2 Articulators above the larynx Contraction of chest musclesLarynx muscles modify the flow on its way to the mouthPassing through vocal tract → mouth/noseDifferent parts: articulators (studied by articulatory phonetics)
10 teeth Upper and lower (at front of mouth) Immediately behind lips to the sides of mouthContact with upper side teeth /l/Dental sounds in some languages
11 lips Pressed together /b,p/ = bilabials In contact with teeth /f,v/ = labio-dentalsRounded in vowels /u:/
12 Other “articulators” Jaws Nose / nasal cavity = participates in producing nasals
13 vowels Sounds in which there is no obstruction to the airflow Some cons. /h/w/ hardly obstruct the airflow, tooDistribution is a better criterion,/h/ + ?/bı/ + ?Vowels and consonants differ in distribution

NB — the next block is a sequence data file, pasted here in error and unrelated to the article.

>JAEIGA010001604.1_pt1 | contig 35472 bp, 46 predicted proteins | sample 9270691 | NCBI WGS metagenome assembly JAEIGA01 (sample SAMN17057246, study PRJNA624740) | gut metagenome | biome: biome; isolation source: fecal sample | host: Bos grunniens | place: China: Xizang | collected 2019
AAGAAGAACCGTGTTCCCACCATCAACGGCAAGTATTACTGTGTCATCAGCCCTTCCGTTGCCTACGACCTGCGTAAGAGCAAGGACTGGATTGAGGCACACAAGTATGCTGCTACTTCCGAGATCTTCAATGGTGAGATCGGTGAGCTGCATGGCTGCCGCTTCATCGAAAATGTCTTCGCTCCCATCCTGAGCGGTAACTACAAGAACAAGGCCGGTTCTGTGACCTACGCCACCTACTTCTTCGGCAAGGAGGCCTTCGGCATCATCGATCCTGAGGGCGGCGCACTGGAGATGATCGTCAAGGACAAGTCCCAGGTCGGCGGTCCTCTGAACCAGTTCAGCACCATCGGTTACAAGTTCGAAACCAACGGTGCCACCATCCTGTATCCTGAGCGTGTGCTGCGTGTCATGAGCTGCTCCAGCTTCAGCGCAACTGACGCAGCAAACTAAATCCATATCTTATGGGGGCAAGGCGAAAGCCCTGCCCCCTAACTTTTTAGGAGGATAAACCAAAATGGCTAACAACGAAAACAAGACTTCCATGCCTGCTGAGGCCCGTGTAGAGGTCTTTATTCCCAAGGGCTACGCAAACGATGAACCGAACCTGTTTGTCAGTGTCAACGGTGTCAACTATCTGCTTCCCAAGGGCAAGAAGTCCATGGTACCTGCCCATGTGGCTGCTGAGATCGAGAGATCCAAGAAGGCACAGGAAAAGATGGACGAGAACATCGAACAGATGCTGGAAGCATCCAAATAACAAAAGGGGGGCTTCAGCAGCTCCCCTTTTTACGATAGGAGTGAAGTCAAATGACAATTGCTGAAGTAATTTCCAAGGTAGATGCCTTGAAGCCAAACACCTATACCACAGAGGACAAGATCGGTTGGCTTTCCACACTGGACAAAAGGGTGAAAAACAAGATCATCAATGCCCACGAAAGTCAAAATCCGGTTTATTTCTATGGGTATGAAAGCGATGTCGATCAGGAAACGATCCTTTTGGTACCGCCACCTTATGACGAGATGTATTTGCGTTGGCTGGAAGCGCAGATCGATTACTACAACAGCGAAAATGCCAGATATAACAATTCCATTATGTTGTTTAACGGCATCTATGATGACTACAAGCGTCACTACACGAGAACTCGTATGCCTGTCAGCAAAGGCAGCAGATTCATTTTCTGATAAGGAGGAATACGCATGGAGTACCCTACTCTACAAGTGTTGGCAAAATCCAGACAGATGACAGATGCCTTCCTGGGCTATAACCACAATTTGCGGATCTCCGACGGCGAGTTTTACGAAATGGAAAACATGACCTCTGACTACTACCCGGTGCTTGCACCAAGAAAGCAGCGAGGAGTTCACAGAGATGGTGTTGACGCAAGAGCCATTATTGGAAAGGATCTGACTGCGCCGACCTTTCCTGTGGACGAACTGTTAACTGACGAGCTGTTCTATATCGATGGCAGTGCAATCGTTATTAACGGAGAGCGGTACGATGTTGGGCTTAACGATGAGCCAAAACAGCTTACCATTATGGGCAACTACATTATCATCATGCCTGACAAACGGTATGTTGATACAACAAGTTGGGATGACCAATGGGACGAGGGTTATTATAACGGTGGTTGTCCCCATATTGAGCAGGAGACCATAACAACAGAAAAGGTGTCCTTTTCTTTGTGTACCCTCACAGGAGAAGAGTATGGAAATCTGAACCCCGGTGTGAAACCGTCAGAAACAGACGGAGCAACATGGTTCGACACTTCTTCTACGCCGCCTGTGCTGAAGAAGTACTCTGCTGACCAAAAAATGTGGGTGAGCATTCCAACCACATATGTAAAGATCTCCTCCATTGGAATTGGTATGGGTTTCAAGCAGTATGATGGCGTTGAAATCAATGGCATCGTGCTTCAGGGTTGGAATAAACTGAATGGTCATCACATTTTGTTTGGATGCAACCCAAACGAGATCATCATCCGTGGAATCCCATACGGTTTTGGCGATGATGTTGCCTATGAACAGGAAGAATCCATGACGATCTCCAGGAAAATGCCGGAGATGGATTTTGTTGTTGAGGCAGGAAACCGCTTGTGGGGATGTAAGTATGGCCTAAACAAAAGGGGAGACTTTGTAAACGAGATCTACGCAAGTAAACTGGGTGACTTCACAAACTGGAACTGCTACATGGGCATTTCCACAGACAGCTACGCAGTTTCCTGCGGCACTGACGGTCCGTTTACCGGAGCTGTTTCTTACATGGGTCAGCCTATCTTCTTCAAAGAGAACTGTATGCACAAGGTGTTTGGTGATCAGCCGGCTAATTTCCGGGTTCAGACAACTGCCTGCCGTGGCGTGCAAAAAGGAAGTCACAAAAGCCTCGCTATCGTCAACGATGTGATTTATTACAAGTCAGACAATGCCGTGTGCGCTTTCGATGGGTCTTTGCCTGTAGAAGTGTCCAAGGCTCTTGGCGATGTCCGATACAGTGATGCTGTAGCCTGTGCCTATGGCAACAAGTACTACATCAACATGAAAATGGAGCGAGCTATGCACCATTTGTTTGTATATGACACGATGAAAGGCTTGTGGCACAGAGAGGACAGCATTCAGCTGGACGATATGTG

14 vowels Close / open distinction /i:/ vs. /æ/ Front / back distinction / æ/ vs. /α:/
15 These are x-rays of a person producing different vowels
23 Connecting these points gives us a box called the Vowel Quadrilateral
24 Vowel classification Cardinal vowels (standard reference system) For vowels, a different set of terms is used.- high-mid-low: height of the tongue in the mouth- front-central-back:frontness or backness of the tongue in the mouth- rounded-unrounded (spread, neutral):the state of the lipsin English, as in many languages this is predictable: rounded for high back and mid back vowels, unrounded for other vowels.tense-lax : roughly, the degree of tension in the tongueThe terms refer, loosely speaking, to the location of the main tongue constriction within the mouth.
26 The distinction between long and short vowels is not always very clear The realisation of long and short vowels depends on their context, this is called ClippingThis means that long vowels and diphthongs tend to be shortened before voiceless consonants e.g. /p/, /t/, /k/, /f/ etc.